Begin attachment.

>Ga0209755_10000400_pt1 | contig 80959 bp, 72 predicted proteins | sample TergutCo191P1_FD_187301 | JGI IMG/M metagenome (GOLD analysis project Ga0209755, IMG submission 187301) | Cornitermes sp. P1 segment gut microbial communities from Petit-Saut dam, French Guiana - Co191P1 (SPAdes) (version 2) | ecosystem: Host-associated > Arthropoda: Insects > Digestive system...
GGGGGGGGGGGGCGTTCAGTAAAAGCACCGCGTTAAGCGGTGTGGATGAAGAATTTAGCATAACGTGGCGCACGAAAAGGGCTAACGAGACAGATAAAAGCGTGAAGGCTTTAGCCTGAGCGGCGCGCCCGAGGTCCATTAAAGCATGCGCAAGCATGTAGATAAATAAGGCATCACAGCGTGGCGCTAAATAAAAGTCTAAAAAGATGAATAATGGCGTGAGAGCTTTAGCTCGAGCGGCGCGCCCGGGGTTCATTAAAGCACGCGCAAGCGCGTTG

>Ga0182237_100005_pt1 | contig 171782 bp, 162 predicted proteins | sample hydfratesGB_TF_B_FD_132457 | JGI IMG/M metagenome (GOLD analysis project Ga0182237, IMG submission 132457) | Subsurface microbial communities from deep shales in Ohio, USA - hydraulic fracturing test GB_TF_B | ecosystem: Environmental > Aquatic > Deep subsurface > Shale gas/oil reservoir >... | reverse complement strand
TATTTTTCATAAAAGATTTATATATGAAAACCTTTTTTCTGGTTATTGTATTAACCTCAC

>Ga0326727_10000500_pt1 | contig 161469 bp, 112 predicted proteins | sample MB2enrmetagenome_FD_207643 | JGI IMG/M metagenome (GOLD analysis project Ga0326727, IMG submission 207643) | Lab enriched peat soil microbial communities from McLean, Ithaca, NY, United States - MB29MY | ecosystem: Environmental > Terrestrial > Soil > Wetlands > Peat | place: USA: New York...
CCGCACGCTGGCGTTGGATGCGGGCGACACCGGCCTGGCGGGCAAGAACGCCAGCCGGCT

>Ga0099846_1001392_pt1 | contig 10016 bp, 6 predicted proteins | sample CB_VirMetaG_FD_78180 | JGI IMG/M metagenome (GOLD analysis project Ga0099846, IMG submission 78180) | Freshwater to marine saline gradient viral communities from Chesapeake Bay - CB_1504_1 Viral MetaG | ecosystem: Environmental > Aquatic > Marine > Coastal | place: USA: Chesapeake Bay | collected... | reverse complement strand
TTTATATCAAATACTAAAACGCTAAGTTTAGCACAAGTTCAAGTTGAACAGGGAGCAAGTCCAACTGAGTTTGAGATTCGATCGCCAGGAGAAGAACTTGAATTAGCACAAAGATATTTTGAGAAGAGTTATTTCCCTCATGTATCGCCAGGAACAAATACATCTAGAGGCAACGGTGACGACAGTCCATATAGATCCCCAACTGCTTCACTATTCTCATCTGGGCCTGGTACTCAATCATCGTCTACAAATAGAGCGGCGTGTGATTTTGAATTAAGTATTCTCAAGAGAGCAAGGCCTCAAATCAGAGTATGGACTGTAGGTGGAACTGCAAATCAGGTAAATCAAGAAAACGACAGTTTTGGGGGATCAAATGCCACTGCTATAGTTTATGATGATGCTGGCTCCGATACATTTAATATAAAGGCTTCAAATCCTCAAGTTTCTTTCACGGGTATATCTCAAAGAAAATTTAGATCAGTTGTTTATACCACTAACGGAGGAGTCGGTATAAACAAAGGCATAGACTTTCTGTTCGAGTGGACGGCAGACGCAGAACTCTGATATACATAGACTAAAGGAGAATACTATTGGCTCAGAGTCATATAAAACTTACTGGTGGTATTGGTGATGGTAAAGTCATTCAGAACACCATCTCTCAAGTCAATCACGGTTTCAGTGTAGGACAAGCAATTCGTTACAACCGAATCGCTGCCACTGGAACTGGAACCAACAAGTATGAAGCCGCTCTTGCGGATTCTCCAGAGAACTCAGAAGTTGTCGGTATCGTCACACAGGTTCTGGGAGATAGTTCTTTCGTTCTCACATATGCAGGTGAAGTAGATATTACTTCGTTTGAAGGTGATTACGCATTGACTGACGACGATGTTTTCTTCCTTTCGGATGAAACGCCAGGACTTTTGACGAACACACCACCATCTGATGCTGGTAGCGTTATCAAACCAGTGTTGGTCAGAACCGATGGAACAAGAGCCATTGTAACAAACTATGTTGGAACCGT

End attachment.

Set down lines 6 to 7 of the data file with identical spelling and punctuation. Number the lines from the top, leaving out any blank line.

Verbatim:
CCGCACGCTGGCGTTGGATGCGGGCGACACCGGCCTGGCGGGCAAGAACGCCAGCCGGCT

>Ga0099846_1001392_pt1 | contig 10016 bp, 6 predicted proteins | sample CB_VirMetaG_FD_78180 | JGI IMG/M metagenome (GOLD analysis project Ga0099846, IMG submission 78180) | Freshwater to marine saline gradient viral communities from Chesapeake Bay - CB_1504_1 Viral MetaG | ecosystem: Environmental > Aquatic > Marine > Coastal | place: USA: Chesapeake Bay | collected... | reverse complement strand